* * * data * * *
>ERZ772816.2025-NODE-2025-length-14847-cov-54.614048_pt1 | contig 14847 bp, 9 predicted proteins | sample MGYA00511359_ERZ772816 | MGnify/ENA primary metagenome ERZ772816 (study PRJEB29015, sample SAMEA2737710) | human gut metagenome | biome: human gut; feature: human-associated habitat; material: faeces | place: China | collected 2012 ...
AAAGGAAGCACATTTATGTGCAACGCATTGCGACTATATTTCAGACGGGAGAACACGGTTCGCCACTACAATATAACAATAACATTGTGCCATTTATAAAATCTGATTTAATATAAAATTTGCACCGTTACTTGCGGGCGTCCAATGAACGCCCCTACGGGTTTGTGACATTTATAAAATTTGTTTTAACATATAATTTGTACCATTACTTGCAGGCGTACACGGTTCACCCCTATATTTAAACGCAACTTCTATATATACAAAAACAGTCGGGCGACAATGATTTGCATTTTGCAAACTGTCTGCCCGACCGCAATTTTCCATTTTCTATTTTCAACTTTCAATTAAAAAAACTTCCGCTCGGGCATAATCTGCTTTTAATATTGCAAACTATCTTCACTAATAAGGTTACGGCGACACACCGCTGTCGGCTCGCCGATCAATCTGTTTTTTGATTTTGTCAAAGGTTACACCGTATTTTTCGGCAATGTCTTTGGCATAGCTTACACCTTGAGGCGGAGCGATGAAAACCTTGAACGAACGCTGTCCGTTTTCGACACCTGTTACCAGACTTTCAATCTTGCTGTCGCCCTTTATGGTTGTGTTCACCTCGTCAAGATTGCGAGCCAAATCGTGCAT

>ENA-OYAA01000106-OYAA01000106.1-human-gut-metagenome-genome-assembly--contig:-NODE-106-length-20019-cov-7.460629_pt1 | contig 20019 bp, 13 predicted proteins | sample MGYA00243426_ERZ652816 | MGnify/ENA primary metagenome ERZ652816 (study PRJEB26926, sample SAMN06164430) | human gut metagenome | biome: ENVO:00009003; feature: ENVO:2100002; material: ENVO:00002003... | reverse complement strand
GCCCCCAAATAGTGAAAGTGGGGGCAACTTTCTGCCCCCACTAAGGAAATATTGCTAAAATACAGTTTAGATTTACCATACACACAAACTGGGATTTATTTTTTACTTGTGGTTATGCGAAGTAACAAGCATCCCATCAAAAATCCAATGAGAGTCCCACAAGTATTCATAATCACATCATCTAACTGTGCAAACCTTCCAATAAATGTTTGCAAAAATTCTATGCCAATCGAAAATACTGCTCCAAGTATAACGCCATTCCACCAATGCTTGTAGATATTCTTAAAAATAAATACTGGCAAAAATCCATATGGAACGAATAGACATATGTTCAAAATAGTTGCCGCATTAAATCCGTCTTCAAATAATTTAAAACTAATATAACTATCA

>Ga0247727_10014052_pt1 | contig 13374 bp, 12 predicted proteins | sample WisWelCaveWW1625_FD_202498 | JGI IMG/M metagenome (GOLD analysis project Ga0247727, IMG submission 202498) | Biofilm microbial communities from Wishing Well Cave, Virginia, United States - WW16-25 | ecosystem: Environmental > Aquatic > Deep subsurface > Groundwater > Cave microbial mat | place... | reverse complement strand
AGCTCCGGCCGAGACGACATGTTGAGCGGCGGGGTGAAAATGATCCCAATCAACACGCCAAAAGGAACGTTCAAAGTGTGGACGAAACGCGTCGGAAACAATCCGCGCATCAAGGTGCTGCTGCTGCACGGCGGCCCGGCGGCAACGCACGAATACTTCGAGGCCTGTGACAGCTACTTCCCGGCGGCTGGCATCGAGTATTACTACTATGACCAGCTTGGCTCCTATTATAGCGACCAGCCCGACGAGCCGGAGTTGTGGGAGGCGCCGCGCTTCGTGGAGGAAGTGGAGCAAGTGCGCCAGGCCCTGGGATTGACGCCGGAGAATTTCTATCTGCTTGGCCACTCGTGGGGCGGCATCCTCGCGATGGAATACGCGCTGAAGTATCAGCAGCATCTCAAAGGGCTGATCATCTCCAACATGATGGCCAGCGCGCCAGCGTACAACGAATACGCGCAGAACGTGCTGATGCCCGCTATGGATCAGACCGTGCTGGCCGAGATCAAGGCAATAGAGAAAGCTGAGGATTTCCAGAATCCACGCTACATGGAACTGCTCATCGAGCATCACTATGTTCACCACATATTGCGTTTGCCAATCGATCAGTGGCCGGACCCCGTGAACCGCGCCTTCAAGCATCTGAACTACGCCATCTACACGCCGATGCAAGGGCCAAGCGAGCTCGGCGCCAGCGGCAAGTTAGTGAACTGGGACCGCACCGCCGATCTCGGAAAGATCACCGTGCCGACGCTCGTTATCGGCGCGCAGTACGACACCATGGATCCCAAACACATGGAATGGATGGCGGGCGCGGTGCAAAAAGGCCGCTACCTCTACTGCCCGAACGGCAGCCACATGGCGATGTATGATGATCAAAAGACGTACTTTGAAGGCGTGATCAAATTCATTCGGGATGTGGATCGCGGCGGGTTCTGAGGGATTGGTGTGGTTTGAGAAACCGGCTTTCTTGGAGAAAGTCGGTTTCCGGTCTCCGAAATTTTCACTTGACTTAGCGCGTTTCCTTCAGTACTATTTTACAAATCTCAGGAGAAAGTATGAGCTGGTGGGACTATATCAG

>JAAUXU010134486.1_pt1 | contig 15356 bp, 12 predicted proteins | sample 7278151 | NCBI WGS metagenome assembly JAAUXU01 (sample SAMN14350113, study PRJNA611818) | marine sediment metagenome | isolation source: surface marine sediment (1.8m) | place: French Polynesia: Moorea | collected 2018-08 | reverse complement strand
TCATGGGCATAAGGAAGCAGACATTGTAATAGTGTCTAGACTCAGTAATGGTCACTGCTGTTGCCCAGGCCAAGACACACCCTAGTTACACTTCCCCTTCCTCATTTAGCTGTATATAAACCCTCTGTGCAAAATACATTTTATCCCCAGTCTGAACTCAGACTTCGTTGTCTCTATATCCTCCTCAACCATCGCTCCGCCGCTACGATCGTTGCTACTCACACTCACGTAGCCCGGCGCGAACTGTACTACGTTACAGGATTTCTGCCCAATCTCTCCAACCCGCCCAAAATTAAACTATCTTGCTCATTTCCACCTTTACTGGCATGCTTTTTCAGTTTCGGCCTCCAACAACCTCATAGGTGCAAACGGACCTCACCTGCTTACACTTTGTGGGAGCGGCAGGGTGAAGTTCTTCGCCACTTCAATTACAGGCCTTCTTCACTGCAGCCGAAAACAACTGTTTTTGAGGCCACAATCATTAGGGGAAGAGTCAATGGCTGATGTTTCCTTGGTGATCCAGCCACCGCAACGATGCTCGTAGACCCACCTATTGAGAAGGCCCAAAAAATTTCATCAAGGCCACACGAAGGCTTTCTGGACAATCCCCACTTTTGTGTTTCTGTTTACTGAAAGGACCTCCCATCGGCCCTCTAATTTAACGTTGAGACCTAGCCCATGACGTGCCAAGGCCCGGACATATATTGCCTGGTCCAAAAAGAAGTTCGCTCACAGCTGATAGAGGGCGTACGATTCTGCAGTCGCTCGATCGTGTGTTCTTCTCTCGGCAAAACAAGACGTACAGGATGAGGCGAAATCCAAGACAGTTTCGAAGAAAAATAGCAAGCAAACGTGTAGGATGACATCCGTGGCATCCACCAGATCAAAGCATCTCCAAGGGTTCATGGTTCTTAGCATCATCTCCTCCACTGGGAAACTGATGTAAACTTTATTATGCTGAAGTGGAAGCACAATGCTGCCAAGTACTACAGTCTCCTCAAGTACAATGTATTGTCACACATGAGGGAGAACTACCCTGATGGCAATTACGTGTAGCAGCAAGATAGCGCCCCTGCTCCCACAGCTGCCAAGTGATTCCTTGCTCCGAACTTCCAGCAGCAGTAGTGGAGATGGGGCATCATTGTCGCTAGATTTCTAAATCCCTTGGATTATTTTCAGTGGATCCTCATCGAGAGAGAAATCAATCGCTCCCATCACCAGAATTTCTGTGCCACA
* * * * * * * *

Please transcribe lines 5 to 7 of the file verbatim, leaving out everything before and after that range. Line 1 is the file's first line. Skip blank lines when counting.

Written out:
>Ga0247727_10014052_pt1 | contig 13374 bp, 12 predicted proteins | sample WisWelCaveWW1625_FD_202498 | JGI IMG/M metagenome (GOLD analysis project Ga0247727, IMG submission 202498) | Biofilm microbial communities from Wishing Well Cave, Virginia, United States - WW16-25 | ecosystem: Environmental > Aquatic > Deep subsurface > Groundwater > Cave microbial mat | place... | reverse complement strand
AGCTCCGGCCGAGACGACATGTTGAGCGGCGGGGTGAAAATGATCCCAATCAACACGCCAAAAGGAACGTTCAAAGTGTGGACGAAACGCGTCGGAAACAATCCGCGCATCAAGGTGCTGCTGCTGCACGGCGGCCCGGCGGCAACGCACGAATACTTCGAGGCCTGTGACAGCTACTTCCCGGCGGCTGGCATCGAGTATTACTACTATGACCAGCTTGGCTCCTATTATAGCGACCAGCCCGACGAGCCGGAGTTGTGGGAGGCGCCGCGCTTCGTGGAGGAAGTGGAGCAAGTGCGCCAGGCCCTGGGATTGACGCCGGAGAATTTCTATCTGCTTGGCCACTCGTGGGGCGGCATCCTCGCGATGGAATACGCGCTGAAGTATCAGCAGCATCTCAAAGGGCTGATCATCTCCAACATGATGGCCAGCGCGCCAGCGTACAACGAATACGCGCAGAACGTGCTGATGCCCGCTATGGATCAGACCGTGCTGGCCGAGATCAAGGCAATAGAGAAAGCTGAGGATTTCCAGAATCCACGCTACATGGAACTGCTCATCGAGCATCACTATGTTCACCACATATTGCGTTTGCCAATCGATCAGTGGCCGGACCCCGTGAACCGCGCCTTCAAGCATCTGAACTACGCCATCTACACGCCGATGCAAGGGCCAAGCGAGCTCGGCGCCAGCGGCAAGTTAGTGAACTGGGACCGCACCGCCGATCTCGGAAAGATCACCGTGCCGACGCTCGTTATCGGCGCGCAGTACGACACCATGGATCCCAAACACATGGAATGGATGGCGGGCGCGGTGCAAAAAGGCCGCTACCTCTACTGCCCGAACGGCAGCCACATGGCGATGTATGATGATCAAAAGACGTACTTTGAAGGCGTGATCAAATTCATTCGGGATGTGGATCGCGGCGGGTTCTGAGGGATTGGTGTGGTTTGAGAAACCGGCTTTCTTGGAGAAAGTCGGTTTCCGGTCTCCGAAATTTTCACTTGACTTAGCGCGTTTCCTTCAGTACTATTTTACAAATCTCAGGAGAAAGTATGAGCTGGTGGGACTATATCAG

>JAAUXU010134486.1_pt1 | contig 15356 bp, 12 predicted proteins | sample 7278151 | NCBI WGS metagenome assembly JAAUXU01 (sample SAMN14350113, study PRJNA611818) | marine sediment metagenome | isolation source: surface marine sediment (1.8m) | place: French Polynesia: Moorea | collected 2018-08 | reverse complement strand